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The fate of the in-house data center

By Donna Donnowitz
August 27, 2014

The availability of public storage services and the appeal of virtualization have driven many small and medium-sized companies to shift a vast majority of their data center needs to the cloud. However, firms with unique security or data processing requirements are often hesitant to transition to the public cloud. The hybrid data center infrastructure has become the go-to compromise for companies looking to take advantage of the cloud without a full commitment, and this trend has shifted the methods and motivations for IT teams to build an in-house data center.

High demand for IT experts
One of the major factors that determines if small or medium businesses dissolve or scale back their internal IT is the availability of highly skilled IT experts. Managing an in-house data center smoothly and efficiently takes diligent work from a team of experts. Ideally, a company's IT staff possesses enough combined experience to keep the in-house infrastructure current with new technology. However, this hiring process isn't nearly as easy as it sounds.

Highly prized IT professionals are shifting away from in-house positions at smaller companies and looking for better-paying work within the tech and big data industries. Hagen Wenzek, CTO of IPG Mediabrands, confessed to Computerworld that his firm was unable to "hire enough experts willing to work for a media company." Businesses that are able to build an IT team with sufficient experience are in a better position to retain data storage services in house with limited dependence on the cloud. Companies who are short on experts may find it more cost effective to simply outsource sensitive data to a private cloud housed in a colocation facility.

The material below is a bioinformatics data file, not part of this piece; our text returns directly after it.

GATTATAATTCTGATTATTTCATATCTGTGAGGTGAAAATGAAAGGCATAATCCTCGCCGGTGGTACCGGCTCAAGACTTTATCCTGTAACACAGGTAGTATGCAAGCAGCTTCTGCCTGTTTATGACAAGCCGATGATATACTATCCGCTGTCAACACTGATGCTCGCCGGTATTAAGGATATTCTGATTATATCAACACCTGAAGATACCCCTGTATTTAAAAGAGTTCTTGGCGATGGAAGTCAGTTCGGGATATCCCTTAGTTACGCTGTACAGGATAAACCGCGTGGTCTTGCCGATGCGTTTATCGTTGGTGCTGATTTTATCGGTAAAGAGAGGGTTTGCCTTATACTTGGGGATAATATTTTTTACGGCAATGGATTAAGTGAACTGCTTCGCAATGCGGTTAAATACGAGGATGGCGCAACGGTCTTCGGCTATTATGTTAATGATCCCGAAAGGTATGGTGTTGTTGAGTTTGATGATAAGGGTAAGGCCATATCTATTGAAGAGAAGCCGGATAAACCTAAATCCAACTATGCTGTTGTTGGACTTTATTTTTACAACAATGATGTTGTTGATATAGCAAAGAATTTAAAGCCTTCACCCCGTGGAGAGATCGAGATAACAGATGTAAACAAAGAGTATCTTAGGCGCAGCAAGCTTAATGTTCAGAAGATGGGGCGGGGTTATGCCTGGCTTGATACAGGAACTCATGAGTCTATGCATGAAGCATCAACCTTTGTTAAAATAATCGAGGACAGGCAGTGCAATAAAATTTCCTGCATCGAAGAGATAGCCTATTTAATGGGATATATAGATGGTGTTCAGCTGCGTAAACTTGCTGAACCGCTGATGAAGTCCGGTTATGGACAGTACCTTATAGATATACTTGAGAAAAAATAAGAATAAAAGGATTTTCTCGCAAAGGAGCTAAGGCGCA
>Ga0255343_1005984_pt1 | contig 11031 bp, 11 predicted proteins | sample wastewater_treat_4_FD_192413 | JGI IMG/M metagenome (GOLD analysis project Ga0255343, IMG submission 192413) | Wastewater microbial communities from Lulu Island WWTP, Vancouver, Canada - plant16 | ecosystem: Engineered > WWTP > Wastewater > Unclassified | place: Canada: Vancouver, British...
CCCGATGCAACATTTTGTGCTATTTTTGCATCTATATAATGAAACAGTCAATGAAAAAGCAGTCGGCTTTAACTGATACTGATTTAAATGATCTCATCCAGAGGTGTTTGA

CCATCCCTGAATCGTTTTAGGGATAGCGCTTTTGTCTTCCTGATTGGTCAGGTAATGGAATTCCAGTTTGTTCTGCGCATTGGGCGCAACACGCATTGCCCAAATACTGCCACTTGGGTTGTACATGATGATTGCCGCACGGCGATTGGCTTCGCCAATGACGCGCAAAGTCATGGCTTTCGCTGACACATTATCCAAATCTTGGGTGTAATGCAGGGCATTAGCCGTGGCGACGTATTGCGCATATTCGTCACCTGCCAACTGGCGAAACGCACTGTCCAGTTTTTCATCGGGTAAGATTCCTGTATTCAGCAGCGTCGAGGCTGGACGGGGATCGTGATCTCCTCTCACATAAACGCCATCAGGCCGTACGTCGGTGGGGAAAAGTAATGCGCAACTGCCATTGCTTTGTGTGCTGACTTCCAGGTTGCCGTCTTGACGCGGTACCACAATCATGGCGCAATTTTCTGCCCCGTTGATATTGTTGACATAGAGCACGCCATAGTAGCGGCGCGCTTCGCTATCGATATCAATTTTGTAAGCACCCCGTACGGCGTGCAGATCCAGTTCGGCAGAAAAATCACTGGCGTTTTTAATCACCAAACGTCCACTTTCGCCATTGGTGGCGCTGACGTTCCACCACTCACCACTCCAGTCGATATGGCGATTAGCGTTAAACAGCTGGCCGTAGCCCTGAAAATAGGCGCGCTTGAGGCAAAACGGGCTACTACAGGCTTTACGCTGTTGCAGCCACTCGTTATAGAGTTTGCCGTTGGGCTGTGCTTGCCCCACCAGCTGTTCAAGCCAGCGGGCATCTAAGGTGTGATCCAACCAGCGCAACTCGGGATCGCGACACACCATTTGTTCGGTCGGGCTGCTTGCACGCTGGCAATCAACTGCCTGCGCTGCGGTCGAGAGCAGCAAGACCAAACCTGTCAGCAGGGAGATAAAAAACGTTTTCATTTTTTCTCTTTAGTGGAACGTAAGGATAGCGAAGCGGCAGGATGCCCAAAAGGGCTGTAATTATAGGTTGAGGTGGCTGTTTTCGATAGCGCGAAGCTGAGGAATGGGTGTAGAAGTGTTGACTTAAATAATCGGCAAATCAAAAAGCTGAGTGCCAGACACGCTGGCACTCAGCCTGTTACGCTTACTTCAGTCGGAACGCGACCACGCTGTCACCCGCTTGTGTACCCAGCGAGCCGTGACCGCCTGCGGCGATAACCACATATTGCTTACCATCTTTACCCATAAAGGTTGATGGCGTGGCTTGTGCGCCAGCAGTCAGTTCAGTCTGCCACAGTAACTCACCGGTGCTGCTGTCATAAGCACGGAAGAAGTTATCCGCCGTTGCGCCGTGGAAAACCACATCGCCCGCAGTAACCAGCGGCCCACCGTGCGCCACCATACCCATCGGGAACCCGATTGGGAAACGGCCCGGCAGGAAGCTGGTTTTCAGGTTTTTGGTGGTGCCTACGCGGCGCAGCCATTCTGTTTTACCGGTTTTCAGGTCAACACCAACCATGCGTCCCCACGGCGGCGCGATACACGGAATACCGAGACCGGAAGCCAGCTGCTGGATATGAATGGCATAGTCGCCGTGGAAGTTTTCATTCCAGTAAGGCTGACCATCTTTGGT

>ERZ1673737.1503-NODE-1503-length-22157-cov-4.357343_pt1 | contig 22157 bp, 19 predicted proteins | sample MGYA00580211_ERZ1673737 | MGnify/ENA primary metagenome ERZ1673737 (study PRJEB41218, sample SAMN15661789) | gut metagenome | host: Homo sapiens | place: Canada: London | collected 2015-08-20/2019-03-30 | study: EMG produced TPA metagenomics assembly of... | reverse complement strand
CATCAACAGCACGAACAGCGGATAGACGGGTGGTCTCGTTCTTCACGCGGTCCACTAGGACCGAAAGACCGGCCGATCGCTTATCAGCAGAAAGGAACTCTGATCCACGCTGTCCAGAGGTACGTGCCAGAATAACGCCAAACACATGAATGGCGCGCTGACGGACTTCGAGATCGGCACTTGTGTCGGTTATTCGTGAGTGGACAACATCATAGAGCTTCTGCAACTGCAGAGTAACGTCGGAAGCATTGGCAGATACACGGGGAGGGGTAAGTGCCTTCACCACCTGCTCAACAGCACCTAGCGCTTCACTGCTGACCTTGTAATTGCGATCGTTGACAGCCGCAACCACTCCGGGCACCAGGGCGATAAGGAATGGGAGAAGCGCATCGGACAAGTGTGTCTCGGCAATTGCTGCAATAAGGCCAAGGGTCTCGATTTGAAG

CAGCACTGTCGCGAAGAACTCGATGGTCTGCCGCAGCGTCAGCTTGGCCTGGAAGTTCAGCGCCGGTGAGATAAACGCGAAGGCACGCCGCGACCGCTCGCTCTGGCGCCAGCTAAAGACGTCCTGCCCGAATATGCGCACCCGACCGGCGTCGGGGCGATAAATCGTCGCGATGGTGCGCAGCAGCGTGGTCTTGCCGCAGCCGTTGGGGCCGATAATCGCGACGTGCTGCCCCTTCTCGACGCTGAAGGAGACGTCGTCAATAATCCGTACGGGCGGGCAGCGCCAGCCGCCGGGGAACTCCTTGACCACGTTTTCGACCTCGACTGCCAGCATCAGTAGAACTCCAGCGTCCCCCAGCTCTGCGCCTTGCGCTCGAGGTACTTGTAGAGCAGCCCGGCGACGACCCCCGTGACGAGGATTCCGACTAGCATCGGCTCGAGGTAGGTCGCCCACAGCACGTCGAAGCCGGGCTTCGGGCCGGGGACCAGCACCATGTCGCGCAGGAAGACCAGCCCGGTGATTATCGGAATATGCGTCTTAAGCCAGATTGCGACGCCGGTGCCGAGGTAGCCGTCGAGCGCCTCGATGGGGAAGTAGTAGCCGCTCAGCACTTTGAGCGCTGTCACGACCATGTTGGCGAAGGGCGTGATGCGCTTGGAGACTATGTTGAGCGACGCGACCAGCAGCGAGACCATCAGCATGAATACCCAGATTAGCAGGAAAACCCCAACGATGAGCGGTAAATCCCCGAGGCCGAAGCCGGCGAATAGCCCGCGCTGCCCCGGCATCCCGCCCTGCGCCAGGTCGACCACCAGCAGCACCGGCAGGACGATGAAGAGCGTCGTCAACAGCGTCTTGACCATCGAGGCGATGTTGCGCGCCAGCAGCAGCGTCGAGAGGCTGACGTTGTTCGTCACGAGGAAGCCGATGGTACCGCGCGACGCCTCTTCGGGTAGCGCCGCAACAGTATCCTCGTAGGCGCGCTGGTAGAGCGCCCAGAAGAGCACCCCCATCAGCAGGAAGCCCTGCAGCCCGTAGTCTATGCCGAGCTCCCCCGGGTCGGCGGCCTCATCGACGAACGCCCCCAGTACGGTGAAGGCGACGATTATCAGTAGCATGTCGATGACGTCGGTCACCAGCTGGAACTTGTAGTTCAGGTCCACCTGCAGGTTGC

Balancing scalability and growth
Despite the popularity of the cloud, IT teams still have access to a long list of resources for running an efficient in-house data center. Facilities that find a balance between ease-of-use and scalability will be able to expand their data without a huge headache. For example, IT professionals can implement data storage management and clustered storage infrastructure to simplify the organization of their servers. Likewise, teams can deploy serial to Ethernet devices to simplify the process of adding and integrating new hardware. These creative solutions, when used in tandem with cost-cutting measures like recycling hardware with data erasure technology, can help to minimize the challenge faced by medium businesses when running an in-house data center.

Perle's serial to Ethernet converters connect serial based equipment across an Ethernet network. The Perle IOLAN range of Console Servers, Device Servers and Terminal Servers feature built-in support for IPv6 along with a broad range of authentication methods and encryption technologies.


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